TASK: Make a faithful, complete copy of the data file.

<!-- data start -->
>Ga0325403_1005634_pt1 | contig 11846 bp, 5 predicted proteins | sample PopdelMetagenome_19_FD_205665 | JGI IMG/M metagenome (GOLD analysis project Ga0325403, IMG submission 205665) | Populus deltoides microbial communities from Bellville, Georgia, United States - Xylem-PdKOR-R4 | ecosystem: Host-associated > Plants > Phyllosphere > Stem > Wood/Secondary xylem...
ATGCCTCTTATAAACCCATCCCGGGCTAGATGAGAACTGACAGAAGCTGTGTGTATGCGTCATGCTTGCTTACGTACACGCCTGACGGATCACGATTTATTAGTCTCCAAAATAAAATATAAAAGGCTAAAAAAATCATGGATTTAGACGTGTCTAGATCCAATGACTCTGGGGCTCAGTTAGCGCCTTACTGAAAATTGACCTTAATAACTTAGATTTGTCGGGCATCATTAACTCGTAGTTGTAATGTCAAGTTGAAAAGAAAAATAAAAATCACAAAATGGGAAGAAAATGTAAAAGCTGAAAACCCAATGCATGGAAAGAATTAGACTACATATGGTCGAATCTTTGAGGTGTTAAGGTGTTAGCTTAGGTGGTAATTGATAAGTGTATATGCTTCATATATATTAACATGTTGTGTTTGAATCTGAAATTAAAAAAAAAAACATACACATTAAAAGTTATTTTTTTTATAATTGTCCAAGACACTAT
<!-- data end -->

>Ga0325403_1005634_pt1 | contig 11846 bp, 5 predicted proteins | sample PopdelMetagenome_19_FD_205665 | JGI IMG/M metagenome (GOLD analysis project Ga0325403, IMG submission 205665) | Populus deltoides microbial communities from Bellville, Georgia, United States - Xylem-PdKOR-R4 | ecosystem: Host-associated > Plants > Phyllosphere > Stem > Wood/Secondary xylem...
ATGCCTCTTATAAACCCATCCCGGGCTAGATGAGAACTGACAGAAGCTGTGTGTATGCGTCATGCTTGCTTACGTACACGCCTGACGGATCACGATTTATTAGTCTCCAAAATAAAATATAAAAGGCTAAAAAAATCATGGATTTAGACGTGTCTAGATCCAATGACTCTGGGGCTCAGTTAGCGCCTTACTGAAAATTGACCTTAATAACTTAGATTTGTCGGGCATCATTAACTCGTAGTTGTAATGTCAAGTTGAAAAGAAAAATAAAAATCACAAAATGGGAAGAAAATGTAAAAGCTGAAAACCCAATGCATGGAAAGAATTAGACTACATATGGTCGAATCTTTGAGGTGTTAAGGTGTTAGCTTAGGTGGTAATTGATAAGTGTATATGCTTCATATATATTAACATGTTGTGTTTGAATCTGAAATTAAAAAAAAAAACATACACATTAAAAGTTATTTTTTTTATAATTGTCCAAGACACTAT